#### Generalization to Multiclass

At the core of the GLAD technique is an assumption about the structure of the probability of error, \[p (L_{ij} = Z_j | \alpha_i, \beta_j) = \frac{1}{1 + e^{-\alpha_i \beta_j}}

\] This is equivalent to assuming a confusion matrix probability of the form \[

p (L_{ij} = k | Z_j = l, \alpha_i, \beta_j) \propto e^{-\alpha_i^{(k,l)} \beta_j} : \; k, l \in \{ 0, 1 \},

\] where $\alpha_i^{(k,k)} = 0$ and $\alpha_i^{(k,l)} = \alpha_i^{(l,k)}$. The latter symmetry property basically says a rater is equally likely to confuse negatives for positives and positives for negatives, an assumption that Welinder et. al. relax.

The confusion matrix formulation suggests a straightforward generalization to the multiclass case where $k$ and $l$ range over more than just $0$ and $1$. I'll drop the symmetry assumption in $\alpha$ so I'll be able to model a per-rater bias. Although I do not have access to the paper, I suspect this model is the same as that proposed by Dawid and Skene in 1979 (regarding, apparently, errors in medical patient records: could they have envisioned how their model would be applied 30 years later?). As with the original GLAD, training proceeds via ``Bayesian EM'' (see software release below).

In practice, this is $|K| (|K| - 1)$ parameters per rater when there are $|K|$ labels, which might be too much model complexity. In my data set there were 167 workers for my 5000 images, with a median number of ratings per worker of 71. Workers with 71 or more ratings are responsible for 22960 out of the 25000 ratings I collected. If numbers like that are typical, there is definitely room for a larger number of model parameters per rater, so for binary ground truth it is presumably always beneficial to drop the symmetry assumption and model per-rater bias.

However, when the number of classes $|K|$ gets very large, having $|K| (|K| - 1)$ parameters per rater is not useful without additional assumptions. One possibility is to assume all errors are equally probable as in Welinder and Perona, but that doesn't fit the error patterns I'm seeing in the data. I suspect there is room for additional papers in this area elaborating a useful hierarchical prior for multiclass observations where the per-rater $\alpha$ would be informed by a population level estimate of the probability of confusing two classes or even the probability of having a particular confusion matrix. I'll leave this improvement for the future. (But not too far in the future: I can tell just from spot checking the data that most workers are making the same kinds of errors).

##### Empirical Performance

For my multiclass data, I tried both majority voting (3 out of 5) and the multiclass generalization of GLAD. \[\begin{array}{c|c|c|c|c|c|c|c}

\mbox{Method } &\mbox{ Asian } &\mbox{ Black } &\mbox{ Hispanic } &\mbox{ Other } &\mbox{ White } &\mbox{ Invalid } &\mbox{ No Label } \\ \hline

\mbox{Multiclass GLAD (all) } &\mbox{ 941 } &\mbox{ 1690 } &\mbox{ 490 } &\mbox{ 217 } &\mbox{ 914 } &\mbox{ 748 } &\mbox{ n/a } \\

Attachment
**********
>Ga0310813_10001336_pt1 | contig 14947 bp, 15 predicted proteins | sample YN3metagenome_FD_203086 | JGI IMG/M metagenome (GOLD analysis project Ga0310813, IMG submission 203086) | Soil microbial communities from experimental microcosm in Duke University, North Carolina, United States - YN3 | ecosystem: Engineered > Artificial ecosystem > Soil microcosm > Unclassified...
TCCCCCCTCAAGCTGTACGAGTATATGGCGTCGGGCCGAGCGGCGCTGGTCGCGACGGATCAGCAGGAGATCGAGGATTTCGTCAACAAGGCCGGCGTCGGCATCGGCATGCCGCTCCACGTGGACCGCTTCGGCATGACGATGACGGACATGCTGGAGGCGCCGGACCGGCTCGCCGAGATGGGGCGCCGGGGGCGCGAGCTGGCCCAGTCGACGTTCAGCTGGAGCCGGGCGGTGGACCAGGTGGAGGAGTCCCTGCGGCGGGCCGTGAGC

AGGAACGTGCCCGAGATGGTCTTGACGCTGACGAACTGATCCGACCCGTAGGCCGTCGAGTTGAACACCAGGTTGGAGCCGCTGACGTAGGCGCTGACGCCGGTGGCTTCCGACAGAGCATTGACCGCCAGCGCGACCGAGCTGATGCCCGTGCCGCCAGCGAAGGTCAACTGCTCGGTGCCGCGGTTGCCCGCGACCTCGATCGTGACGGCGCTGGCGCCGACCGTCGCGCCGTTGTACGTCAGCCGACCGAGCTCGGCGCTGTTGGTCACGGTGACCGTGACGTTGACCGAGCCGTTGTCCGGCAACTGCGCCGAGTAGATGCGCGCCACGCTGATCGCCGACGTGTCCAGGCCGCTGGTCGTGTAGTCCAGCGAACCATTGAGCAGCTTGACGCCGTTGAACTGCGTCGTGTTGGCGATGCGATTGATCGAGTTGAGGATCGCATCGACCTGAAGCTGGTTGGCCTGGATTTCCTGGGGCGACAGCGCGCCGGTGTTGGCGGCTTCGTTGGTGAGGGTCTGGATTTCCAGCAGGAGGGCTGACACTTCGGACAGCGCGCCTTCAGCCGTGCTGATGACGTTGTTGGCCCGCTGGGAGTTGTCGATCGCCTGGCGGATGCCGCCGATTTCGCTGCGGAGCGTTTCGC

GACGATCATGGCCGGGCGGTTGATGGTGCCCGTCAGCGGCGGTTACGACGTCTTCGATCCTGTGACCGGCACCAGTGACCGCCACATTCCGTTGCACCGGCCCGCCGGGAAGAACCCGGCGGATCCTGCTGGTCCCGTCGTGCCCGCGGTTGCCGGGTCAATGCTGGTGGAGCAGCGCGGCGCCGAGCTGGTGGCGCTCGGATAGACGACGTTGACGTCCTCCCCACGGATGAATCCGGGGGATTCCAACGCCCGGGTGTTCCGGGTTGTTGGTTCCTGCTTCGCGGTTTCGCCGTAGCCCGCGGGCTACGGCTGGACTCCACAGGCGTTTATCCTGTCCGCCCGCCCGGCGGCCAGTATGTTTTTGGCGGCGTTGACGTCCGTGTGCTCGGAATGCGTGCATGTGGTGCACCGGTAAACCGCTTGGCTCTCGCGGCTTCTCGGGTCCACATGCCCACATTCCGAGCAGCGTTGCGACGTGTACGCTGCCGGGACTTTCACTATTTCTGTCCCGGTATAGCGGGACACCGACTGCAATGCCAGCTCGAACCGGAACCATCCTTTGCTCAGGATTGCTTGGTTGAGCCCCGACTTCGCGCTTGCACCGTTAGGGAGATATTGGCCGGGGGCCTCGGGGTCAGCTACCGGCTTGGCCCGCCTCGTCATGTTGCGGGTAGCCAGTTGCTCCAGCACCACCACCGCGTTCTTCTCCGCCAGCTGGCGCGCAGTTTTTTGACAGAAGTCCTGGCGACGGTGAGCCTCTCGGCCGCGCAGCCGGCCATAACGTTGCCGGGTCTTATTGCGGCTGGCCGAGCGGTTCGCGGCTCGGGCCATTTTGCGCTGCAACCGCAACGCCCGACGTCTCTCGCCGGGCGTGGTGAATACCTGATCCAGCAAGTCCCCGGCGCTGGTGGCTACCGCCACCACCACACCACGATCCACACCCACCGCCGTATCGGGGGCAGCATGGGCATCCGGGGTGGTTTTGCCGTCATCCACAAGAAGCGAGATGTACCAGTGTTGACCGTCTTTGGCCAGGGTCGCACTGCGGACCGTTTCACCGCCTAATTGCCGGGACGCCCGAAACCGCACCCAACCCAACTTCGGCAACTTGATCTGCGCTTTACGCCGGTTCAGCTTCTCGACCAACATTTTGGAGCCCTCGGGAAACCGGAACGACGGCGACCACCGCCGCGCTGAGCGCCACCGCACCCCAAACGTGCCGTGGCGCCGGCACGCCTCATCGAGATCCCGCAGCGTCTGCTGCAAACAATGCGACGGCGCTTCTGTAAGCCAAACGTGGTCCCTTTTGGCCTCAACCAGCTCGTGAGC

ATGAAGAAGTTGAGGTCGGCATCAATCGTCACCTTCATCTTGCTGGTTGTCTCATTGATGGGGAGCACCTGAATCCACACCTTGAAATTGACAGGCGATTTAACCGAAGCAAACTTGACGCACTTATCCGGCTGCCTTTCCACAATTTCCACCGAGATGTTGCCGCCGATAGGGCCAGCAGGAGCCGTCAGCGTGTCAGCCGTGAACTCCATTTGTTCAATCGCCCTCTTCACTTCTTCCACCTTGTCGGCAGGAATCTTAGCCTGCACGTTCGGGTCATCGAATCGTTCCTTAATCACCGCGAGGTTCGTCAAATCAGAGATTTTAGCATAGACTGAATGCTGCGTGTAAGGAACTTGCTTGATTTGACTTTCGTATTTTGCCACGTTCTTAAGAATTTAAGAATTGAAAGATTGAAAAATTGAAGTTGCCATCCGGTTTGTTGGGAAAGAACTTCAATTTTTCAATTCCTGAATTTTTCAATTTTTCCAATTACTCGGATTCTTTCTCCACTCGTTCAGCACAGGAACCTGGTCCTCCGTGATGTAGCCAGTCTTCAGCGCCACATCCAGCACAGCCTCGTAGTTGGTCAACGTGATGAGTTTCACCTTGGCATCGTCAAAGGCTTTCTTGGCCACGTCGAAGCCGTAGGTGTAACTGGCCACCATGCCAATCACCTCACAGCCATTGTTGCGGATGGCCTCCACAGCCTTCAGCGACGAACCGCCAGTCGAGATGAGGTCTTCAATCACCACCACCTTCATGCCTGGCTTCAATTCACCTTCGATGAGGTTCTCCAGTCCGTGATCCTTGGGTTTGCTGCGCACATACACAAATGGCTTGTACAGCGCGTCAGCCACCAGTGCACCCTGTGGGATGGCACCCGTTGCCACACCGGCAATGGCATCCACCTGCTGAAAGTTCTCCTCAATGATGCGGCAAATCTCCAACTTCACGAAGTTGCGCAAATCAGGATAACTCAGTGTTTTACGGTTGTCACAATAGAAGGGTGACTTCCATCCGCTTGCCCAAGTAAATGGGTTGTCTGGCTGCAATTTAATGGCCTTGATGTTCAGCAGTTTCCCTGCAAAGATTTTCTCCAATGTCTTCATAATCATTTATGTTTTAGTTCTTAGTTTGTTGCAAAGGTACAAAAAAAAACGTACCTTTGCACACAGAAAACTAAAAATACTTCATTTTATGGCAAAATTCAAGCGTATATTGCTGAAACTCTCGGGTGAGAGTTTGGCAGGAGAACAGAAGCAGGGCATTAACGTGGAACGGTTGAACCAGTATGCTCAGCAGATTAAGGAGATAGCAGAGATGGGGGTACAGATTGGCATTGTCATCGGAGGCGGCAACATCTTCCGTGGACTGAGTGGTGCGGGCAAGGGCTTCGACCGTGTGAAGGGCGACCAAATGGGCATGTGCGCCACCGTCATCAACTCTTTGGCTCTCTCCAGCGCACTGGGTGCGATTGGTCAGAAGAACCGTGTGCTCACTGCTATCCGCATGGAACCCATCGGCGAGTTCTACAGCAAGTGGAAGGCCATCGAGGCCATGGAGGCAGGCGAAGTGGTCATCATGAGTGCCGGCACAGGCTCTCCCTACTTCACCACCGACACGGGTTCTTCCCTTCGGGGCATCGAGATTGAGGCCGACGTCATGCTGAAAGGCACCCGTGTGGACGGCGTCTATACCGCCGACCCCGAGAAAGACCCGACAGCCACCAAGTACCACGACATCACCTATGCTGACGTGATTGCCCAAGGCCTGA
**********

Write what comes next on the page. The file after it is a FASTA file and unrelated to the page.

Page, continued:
\mbox{Majority Vote } &\mbox{ 950 } &\mbox{ 1601 } &\mbox{ 137 } &\mbox{ 27 } &\mbox{ 818 } &\mbox{ 676 } &\mbox{ 793 } \\

\mbox{Multiclass GLAD (threshold) } &\mbox{ 724 } &\mbox{ 1599 } &\mbox{ 325 } &\mbox{ 148 } &\mbox{ 794 } &\mbox{ 617 } &\mbox{ 793 } \\

\mbox{MV} \bigcap \mbox{M-GLAD (threshold)} &\mbox{ 686 } &\mbox{ 1579 } &\mbox{ 115 } &\mbox{ 27 } &\mbox{ 742 } &\mbox{ 586 } &\mbox{ 423 }

\end{array}

\] Majority voting is unable to assign a label unless 3 raters agree, leading to 793 images not being assigned a label. For Multiclass GLAD (threshold), I chose a minimum label probability of 0.8461 in order to assign an image that label; this led to the same number of images not being assigned a label. I also forced Multiclass GLAD to assign a label to every image, and the result suggests that labels on images of lower label confidence are less likely to be ``black'' than labels on images of high label confidence.

For each label, I took a random sample of images that were given by that label exclusively either by Multiclass GLAD (threshold) or Majority Vote (i.e., I ignored images that were assigned the same label by both algorithms). I labelled these manually in order to assess the error rate on the difference set. \[

\begin{array}{c|c|c|c|c|c|c|c}

\mbox{Label } & \Delta \mbox{MV Error Rate} & \Delta \mbox{M-GLAD Error Rate} \\ \hline

\mbox{Asian } &\mbox{ 1/38 } &\mbox{ 1/38 } \\

\mbox{Black } &\mbox{ 4/22 } &\mbox{ 1/20 } \\

\mbox{Hispanic } &\mbox{ 15/22 } &\mbox{ 18/22 } \\

\mbox{White } &\mbox{ 11/20 } &\mbox{ 6/20 } \\

\mbox{Other } &\mbox{ n/a } &\mbox{ 10/20 }

\end{array}

\] Overall, distinguishing between hispanics and asians is very difficult for the Mechanical Turk community (in some cases, I can only do better because I have access to side information associated with the photos). Since Majority Voting assigns less hispanic labels, and has a lower error rate on the difference label sample, it is doing a better job. This might be a good application of the ``clamping'' capability of generative models of Mechanical Turkers, where hand labeling a subset of the corpus converts hidden variables to known variables and helps nail down the parameters of the raters. In particular I should implement clamping and then hand label a subset of the images marked hispanic by Multiclass GLAD.